Sexual harassment is a form of sex discrimination that violates Nevada state law and Title VII of the Civil Rights Act of 1964.
Unwelcome sexual advances, requests for sexual favors, and other verbal or physical conduct of a sexual nature constitutes sexual harassment when submission to or rejection of this conduct, explicitly or implicitly affects an individual’s employment, unreasonably interferes with an individual’s work performance or creates an intimidating, hostile or offensive work environment.
Sexual harassment can occur in a variety of circumstances, including but not limited to the following:
- The victim as well as the harasser may be a woman or a man. The victim does not have to be of the opposite sex.
- The harasser can be the victim’s supervisor, an agent of the employer, a supervisor in another area, a co-worker, or a non-employee.
- The victim does not have to be the person harassed, but could be anyone affected by the offensive conduct.
- Unlawful sexual harassment may occur without economic injury to or discharge of the victim.
- The harasser’s conduct must be unwelcome.
It is helpful for the victim to directly inform the harasser that the conduct is unwelcome and must stop. The victim should use any employer complaint mechanism or grievance system available. Failure to report sexual harassment to the employer may limit the remedies available to the victim.
Persons who file a charge, oppose unlawful employment discrimination, participate in employment discrimination proceedings, or otherwise assert their rights under the laws enforced by the Commission are protected against retaliation. When investigating allegations of sexual harassment, the Nevada Equal Rights Commission considers the circumstances, such as the nature of the sexual advances, and the context in which the alleged incidents occurred, and the severity and pervasiveness of the sexual conduct.
If You Think You Have Been Discriminated Against Because of Sexual Harassment, Contact:
Nevada Equal Rights Commission
1820 East Sahara Avenue, Suite 314
Las Vegas, NV 89104
PH: 702 486-7161 Fax: 702-486-7054
You may also contact the federal Equal Employment Opportunity Commission (EEOC)
at 1-800-669-4000 or on the Internet at http://www.eeoc.gov/
I was listening to the radio a few weeks ago, and the radio host was reading comments from his Tweeter page and stumbled across an interesting rant and the host decided to address the rant on the air. Apparently, a self-proclaimed hard working average citizen has taken offense to the actions of a particular wealthy individual.
As it was reported, this certain wealthy individual, on a night out on the town, to celebrate a friend’s birthday, spent about $90,000 on drinks for his entourage which also included a $10,000 tip! That’s right! $100,000 was spent on bottle service in one night!
This type of irresponsible spending was appalling to the average hard working citizen so he decided to vent. He ranted about how he had to work multiple jobs to the make a third of that amount and can barely pay his way through school and provide for himself. How dare the rich entertainer have the gall to frivolously spend so much money while he has to steward every penny just to make ends meet! The rich individual, in his eyes, obviously was being a poor steward and was just plain and simply wasteful!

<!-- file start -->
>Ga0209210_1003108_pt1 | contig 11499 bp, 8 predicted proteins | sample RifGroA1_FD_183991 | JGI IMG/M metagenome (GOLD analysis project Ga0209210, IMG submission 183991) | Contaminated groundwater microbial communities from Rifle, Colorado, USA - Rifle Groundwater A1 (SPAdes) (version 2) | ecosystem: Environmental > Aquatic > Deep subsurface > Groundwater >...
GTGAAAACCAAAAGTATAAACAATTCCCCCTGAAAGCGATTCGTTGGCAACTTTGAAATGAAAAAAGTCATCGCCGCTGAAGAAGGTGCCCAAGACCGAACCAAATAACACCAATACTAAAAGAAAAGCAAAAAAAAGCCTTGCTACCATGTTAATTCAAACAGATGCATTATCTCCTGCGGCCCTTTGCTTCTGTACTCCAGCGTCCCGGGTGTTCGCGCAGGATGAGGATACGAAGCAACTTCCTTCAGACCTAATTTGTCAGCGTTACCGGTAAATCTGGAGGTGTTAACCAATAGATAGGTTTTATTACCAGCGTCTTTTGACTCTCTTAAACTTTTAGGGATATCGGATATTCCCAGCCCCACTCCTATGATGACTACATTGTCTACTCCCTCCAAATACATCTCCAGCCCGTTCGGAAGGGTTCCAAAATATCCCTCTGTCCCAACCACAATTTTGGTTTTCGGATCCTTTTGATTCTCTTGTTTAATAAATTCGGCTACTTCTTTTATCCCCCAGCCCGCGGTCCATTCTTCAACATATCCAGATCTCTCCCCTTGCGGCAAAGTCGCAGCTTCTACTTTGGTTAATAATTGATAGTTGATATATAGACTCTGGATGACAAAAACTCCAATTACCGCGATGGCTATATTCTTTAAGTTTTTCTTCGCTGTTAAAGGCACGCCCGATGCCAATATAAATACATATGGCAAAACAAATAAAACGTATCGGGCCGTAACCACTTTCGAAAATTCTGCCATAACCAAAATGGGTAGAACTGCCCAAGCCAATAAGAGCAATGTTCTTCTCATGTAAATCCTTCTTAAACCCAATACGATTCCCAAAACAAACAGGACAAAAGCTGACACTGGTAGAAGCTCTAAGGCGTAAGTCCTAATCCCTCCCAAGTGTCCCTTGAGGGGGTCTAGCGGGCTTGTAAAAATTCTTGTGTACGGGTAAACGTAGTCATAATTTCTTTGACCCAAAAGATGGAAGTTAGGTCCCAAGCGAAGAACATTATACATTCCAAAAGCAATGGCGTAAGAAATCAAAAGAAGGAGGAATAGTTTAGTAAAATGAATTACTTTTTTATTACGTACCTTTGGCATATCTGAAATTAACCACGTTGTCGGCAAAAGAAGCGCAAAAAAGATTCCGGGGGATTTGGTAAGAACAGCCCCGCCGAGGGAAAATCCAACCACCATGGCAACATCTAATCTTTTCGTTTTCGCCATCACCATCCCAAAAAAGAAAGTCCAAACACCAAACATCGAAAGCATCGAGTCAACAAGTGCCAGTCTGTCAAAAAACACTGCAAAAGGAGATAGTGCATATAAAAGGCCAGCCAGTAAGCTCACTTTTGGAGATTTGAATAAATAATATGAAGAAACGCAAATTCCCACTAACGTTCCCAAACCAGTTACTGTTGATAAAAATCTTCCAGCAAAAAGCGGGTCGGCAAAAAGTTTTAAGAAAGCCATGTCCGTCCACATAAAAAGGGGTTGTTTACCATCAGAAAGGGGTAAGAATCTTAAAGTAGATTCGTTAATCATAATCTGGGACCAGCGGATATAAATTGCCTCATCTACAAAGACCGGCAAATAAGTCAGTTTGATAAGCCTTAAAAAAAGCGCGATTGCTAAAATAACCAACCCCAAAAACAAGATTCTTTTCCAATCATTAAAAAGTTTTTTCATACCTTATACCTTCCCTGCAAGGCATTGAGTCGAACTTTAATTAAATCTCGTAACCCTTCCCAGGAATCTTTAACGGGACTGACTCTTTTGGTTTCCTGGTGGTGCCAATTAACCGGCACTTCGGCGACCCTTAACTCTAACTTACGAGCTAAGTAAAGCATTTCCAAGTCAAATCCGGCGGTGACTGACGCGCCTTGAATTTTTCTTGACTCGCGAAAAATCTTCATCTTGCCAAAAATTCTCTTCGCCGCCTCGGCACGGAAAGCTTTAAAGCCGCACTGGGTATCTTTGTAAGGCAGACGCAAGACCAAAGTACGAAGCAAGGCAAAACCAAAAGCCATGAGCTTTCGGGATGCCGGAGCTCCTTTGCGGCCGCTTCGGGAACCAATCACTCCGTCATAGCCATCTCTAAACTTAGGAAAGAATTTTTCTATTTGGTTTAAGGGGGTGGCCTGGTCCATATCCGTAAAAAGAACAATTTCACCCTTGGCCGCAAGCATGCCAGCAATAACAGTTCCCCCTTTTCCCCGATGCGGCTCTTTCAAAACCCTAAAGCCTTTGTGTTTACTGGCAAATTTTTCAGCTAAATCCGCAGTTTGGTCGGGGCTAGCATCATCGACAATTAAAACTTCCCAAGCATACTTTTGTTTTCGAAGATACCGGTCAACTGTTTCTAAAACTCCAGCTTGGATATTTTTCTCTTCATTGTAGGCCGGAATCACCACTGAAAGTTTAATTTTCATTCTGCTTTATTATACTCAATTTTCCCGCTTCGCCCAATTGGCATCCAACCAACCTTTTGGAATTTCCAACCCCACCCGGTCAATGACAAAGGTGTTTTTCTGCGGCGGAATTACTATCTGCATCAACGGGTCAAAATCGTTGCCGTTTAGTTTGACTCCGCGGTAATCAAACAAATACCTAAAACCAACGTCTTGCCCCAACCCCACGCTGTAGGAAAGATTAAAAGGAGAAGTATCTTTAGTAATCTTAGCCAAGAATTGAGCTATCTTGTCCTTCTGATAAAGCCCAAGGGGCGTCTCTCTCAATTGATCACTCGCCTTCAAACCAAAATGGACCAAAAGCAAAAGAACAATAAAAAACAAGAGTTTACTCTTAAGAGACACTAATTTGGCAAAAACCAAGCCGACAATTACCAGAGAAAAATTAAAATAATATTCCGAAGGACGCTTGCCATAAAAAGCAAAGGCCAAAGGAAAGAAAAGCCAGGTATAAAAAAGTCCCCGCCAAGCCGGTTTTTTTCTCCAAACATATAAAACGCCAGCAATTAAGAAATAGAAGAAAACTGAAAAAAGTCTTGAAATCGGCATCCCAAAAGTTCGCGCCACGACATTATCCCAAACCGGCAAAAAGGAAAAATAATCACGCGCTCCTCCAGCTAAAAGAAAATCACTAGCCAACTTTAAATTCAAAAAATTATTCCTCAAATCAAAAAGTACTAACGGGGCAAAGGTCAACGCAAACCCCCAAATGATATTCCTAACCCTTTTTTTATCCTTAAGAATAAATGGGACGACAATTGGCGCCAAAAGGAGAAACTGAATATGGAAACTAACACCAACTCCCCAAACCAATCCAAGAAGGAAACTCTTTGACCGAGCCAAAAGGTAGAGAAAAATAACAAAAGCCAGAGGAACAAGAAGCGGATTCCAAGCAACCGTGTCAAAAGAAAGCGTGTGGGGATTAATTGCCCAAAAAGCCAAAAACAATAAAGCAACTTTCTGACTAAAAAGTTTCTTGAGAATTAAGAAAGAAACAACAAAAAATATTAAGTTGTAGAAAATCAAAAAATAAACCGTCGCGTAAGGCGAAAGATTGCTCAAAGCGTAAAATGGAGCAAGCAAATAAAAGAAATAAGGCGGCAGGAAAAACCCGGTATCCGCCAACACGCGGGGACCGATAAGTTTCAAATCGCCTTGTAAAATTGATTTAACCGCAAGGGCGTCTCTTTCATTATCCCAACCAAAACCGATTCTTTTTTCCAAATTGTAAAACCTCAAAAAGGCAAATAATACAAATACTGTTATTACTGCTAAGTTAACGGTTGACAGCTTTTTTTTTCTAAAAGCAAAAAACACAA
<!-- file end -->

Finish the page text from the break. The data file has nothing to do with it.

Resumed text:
The conversation intrigued me because I know the radio host is, what I consider, really conservative when it comes to fiscal issues so I wondered how the host was going to respond. His response and reasoning was enlightening. The radio host started by bringing to light an interesting fact that was omitted by the ranter. The host pointed out that the entertainer that spent $100,000 in one night made $42,000,000 last year! Now that’s a lot of money! The radio host proceeded to explain how knowing that piece of information changes the dynamic of the situation. How is someone making $42,000,000 in a year who spent $100,000 in one night any different any than someone who makes $42,000 a year spending $100 in a night?! The only difference is the scaling of the numbers; but the proportion is exactly the same!
I have heard this same argument in other situations. I recall the story of a man worth $2 billion dollars being ridiculed and labeled as wasteful for driving a $400,000 car. But to him, a car of that statue represents only a small portion of his net worth and is not really extravagant. This is equivalent to someone who is worth $50,000 driving a $1,000 car! How much do you make in a year? How much is your car worth?
The point to be made here is it is about stewardship. Those that have more to steward (rich people) can enjoy luxuries others cannot because they have more to manage and it does not make them poor stewards or bad people. They are simply enjoying the fruits of their labors. Biblically speaking, Solomon was the richest man to every walk the earth and he enjoyed luxuries no one ever did before. Does that mean he was a bad steward? Did God make a mistake when He promised to give Solomon his great wealth for exhibiting a pure heart of a steward when he asked for wisdom to govern God’s people (2 Chronicles 1:11-12)?
How much is too much? It depends. We each have to ask ourselves that question, but we are not called to answer that question about anyone else. We all have boundaries to live within; some people’s boundaries are a lot that others. It always has been that way and it always will be (Matt. 26:11). It would behoove us to celebrate the success of others and stay off the judgement seat! Your time, energy, and words are better spent focused on your situation rather than criticizing the stewardship of others. So be careful and don’t judge, less you also will be judged (Matt 7:1-3). God Bless.
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